The teacher raised a claim for breach of contract, arguing that, in suspending her, the council had breached the implied term of mutual trust and confidence. She won her case on appeal. The High Court made several criticisms of the council’s handling of the case, including:
• The teacher was not asked for her version of events before being suspended;
• the head teacher’s initial investigation concluding that the previous allegations were unfounded was overlooked;
• no alternatives to suspension were considered; and
• no explanation was given as to why an investigation could not be carried out fairly without the suspension
This decision is a reminder that employers must give careful thought to a decision to suspend. Failure to do so might lead to a claim of constructive dismissal.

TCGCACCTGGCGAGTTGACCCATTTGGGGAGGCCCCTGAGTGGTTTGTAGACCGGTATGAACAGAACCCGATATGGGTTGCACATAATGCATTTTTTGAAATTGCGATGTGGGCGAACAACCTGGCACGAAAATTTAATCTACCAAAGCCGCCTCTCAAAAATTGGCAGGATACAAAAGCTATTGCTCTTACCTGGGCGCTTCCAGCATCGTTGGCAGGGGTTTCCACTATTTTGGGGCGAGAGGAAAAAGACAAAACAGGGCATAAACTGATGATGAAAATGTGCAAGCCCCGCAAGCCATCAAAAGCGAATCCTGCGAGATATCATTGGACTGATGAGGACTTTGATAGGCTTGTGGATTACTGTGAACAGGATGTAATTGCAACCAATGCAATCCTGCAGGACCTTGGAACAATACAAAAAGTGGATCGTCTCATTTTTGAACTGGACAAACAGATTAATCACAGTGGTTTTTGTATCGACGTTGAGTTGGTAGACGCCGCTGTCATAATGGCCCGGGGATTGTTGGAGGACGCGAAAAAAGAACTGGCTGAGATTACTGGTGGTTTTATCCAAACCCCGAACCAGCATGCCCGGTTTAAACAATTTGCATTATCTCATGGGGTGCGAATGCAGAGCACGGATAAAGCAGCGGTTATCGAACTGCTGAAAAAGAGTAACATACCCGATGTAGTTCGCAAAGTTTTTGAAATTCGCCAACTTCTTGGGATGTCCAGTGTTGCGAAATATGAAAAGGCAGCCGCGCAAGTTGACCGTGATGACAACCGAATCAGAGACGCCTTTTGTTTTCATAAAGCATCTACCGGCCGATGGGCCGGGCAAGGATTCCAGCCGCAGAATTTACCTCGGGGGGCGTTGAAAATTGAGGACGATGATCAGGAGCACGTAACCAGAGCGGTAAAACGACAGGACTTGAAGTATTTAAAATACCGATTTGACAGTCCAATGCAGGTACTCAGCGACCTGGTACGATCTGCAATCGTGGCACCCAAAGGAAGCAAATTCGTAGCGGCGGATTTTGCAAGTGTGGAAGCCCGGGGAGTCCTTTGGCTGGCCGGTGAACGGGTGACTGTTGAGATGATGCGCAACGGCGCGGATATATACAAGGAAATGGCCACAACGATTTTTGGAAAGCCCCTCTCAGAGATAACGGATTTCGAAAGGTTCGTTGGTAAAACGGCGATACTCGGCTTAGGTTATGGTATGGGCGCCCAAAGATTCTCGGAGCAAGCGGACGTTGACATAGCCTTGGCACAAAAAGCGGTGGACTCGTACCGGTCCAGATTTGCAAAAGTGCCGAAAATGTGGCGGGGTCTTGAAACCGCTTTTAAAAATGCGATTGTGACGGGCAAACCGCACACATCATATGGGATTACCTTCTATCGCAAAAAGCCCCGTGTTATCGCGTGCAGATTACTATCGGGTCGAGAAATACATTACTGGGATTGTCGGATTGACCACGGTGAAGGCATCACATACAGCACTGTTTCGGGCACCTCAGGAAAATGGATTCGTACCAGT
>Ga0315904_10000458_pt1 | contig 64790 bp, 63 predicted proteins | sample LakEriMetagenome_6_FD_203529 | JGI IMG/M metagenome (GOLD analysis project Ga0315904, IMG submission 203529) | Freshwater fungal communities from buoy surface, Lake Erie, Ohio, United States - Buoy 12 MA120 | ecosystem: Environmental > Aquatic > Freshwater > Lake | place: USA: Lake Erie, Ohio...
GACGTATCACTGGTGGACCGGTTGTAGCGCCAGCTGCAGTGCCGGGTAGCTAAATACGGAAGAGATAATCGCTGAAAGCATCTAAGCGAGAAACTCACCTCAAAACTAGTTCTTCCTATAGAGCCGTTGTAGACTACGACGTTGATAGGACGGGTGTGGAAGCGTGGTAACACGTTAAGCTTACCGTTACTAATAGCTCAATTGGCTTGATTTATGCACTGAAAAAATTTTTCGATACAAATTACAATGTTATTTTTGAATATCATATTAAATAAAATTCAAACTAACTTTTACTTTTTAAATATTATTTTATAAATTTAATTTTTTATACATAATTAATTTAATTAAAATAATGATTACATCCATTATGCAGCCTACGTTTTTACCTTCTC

Employers can mitigate this risk by ensuring the following points are considered in deciding whether or not suspension is necessary:
• Would the employee’s presence impede an investigation?
• Is there a risk of the employee interfering with witnesses or evidence?
• Is there a risk to the safety of other staff, customers or service users?
• Are there suitable alternatives?
• Is suspension reasonable in the circumstances?
That is not to say that suspension should be avoided at all costs. It is important not to lose sight of the nature of the allegations against the employee – there will be cases where suspension is necessary. However, caution must be exercised to ensure that it is not the default position, even in cases involving potential gross misconduct, and all circumstances should be taken into account.